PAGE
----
“This Sunday became known as Bloody Sunday and bloody it was. It was     quite unnecessary. It strikes me that the Army ran amok that day and shot without thinking what they were doing. They were shooting innocent people. These people may have been taking part in a march that was banned but that does not justify the troops coming in and firing live rounds indiscriminately. I would say without hesitation that it was sheer, unadulterated murder. It was murder” (British Major Hubert O’Neill, Army coroner).

With the historical pretense of Bloody Sunday, the movie, by the same name and directed by Paul Greengrass, gives an accurate portrayal of the events that occurred on Sunday, January 3, 1972.  The movie gives credence to the events that day by adding “narrative strategies and visual devices germane to the docudrama” (Blaney). It combines real time action with a historical screenplay so the chronology and dialogue are accurate and succinct.  The actors portray real characters and show the importance of their roles along with the impact of their story.  “Bloody Sunday mobilizes iconic imagery in a dramatic narrative populated by ‘proximate characters,’ inviting informed viewers to revisit, and uninformed viewers to witness, scenes from the past” (Blaney).  Even though the docudrama may overdramatize some of the plot (social realism) such as Gerry Donaghy’s romance with a Protestant girl and Ivan Cooper’s romance with a  Catholic girl, it adds to the fact that these people were real and innocent.  They were not just a name on a death list or a Martin Luther King Jr. wannabe, respectively.  However, it would have portrayed a more well-rounded perspective if the film showed more about the role the IRA played.  Once the Paras opened fire on the civilians the IRA rolled out the guns, however, it did not discuss the action or inaction of the IRA up until that point.  It is obvious that the IRA had an active role in the rebellion but the docudrama left out this aspect.  On the British side:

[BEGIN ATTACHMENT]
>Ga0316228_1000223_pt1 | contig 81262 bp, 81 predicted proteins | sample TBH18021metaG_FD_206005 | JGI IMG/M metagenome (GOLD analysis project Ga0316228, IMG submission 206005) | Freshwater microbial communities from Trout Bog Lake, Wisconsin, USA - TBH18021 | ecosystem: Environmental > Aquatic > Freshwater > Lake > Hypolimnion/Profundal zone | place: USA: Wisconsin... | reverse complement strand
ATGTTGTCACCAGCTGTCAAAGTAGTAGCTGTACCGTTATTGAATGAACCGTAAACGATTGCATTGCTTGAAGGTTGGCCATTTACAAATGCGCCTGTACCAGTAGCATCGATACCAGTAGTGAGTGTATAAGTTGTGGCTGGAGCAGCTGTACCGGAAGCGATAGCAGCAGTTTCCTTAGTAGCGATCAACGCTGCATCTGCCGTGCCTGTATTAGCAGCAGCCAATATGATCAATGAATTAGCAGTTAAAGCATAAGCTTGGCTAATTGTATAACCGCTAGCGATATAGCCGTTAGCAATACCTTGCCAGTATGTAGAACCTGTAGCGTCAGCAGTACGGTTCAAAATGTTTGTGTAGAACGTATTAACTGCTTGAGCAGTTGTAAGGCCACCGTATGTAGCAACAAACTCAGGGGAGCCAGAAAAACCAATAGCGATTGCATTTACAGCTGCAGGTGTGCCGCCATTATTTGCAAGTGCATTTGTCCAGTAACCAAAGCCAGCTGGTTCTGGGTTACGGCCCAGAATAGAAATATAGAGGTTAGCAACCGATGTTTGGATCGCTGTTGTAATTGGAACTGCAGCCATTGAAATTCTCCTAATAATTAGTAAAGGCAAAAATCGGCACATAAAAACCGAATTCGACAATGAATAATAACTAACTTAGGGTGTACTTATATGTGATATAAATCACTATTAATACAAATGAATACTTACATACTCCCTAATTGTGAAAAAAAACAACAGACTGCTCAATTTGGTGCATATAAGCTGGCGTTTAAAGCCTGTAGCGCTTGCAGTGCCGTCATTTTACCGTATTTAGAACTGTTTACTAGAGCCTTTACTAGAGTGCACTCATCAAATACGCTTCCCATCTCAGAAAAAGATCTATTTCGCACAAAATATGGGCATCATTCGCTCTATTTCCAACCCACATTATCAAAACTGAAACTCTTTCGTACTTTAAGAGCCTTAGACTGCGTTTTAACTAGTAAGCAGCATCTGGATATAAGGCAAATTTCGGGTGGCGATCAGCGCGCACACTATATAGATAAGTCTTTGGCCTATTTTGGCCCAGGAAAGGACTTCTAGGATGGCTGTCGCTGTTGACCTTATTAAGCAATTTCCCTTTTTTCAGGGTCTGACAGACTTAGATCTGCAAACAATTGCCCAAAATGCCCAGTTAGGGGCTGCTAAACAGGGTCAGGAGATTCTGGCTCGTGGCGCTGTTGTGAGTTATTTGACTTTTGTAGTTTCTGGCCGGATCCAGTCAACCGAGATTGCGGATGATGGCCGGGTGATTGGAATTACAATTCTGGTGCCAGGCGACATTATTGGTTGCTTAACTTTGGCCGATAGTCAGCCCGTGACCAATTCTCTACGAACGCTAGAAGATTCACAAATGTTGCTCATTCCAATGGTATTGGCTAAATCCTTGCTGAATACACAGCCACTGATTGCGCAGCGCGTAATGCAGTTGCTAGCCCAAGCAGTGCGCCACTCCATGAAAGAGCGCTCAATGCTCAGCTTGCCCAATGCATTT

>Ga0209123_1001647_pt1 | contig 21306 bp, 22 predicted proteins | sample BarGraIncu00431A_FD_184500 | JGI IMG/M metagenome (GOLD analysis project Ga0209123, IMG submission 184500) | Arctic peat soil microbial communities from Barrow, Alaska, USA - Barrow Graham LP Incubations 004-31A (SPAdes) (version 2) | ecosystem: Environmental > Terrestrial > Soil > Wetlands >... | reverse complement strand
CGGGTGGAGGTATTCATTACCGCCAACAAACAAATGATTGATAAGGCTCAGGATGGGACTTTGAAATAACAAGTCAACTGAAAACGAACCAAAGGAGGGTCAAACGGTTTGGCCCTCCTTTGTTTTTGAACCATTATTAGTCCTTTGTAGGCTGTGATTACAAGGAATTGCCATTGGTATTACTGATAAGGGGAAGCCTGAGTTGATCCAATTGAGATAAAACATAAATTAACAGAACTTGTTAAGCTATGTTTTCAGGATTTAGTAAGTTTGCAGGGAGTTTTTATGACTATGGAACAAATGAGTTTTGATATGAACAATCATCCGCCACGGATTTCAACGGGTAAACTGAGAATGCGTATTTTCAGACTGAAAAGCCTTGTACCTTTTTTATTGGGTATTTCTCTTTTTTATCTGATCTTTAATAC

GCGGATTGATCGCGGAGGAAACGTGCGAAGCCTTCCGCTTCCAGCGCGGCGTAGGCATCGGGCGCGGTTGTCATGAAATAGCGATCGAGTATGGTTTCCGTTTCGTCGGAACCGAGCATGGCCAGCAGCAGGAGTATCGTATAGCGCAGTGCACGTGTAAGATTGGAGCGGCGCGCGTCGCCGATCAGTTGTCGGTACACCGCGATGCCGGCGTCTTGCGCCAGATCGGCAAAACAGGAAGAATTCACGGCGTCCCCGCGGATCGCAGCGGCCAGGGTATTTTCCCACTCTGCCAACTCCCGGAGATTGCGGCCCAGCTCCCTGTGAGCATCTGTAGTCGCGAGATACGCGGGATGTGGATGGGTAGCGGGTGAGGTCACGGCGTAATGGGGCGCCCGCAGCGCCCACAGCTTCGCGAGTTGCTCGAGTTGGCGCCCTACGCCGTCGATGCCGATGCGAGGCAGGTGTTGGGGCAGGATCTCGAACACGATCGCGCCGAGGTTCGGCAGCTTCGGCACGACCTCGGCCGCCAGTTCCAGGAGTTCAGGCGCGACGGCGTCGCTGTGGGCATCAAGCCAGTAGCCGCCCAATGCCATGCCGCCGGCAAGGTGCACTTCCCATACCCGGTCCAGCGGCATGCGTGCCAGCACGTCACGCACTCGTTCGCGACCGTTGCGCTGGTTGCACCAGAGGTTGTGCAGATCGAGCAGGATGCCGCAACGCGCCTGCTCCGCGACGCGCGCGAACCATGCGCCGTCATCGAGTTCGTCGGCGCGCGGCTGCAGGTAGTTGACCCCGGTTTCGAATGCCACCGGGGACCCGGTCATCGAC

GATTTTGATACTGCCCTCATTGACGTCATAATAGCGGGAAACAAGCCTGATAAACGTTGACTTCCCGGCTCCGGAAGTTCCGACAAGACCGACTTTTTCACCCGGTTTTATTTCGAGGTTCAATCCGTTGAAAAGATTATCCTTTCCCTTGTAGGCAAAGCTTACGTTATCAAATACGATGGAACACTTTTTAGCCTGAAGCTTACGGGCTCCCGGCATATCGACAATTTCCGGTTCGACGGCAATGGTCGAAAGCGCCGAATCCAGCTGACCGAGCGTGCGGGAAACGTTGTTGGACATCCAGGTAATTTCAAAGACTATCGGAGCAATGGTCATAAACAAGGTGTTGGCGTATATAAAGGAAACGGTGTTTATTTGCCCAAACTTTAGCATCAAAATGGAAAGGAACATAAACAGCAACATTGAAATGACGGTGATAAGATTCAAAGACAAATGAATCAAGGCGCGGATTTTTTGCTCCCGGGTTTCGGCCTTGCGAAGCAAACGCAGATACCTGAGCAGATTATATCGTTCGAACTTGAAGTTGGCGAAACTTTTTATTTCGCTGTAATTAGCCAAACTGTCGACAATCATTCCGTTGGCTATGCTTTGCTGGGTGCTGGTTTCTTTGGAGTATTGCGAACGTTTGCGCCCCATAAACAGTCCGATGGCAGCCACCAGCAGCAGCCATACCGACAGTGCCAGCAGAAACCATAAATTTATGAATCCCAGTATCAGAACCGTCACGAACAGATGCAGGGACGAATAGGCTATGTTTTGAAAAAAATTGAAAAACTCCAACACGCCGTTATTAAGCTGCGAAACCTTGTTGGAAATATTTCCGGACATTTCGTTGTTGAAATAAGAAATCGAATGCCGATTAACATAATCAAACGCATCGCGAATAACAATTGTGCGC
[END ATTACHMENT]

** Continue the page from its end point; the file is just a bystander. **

The casting of genuine soldiers further imbues the performance text with a             sense of authenticity.  The considerable advantages commanded by actual             soldiers, compared to professional actors, are evident in the intense             credibility of the scenes …” (Blaney).

The cinematography is edited to show “flickers of authenticity.”  This makes the movie appear almost as if it is being shown as slides on a projector.  It gives it the sense of being edited or stop-and-go footage from a video camera.  Also the color of the scenes is a grainy grey and dark green that give it the effect of live footage.  “The thrill of the Real is visible in the extent to which its cinematography imitates a televisual aesthetic in order to “authentically” reproduce the “Real” or historical event” (Blaney).  The film does well to highlight the violence and indiscretions that occurred that day; however, it also offers a very subjective view of the events.  It is obvious whom Greengrass favors and it doesn’t allow room for the audience to form an objective opinion about Bloody Sunday.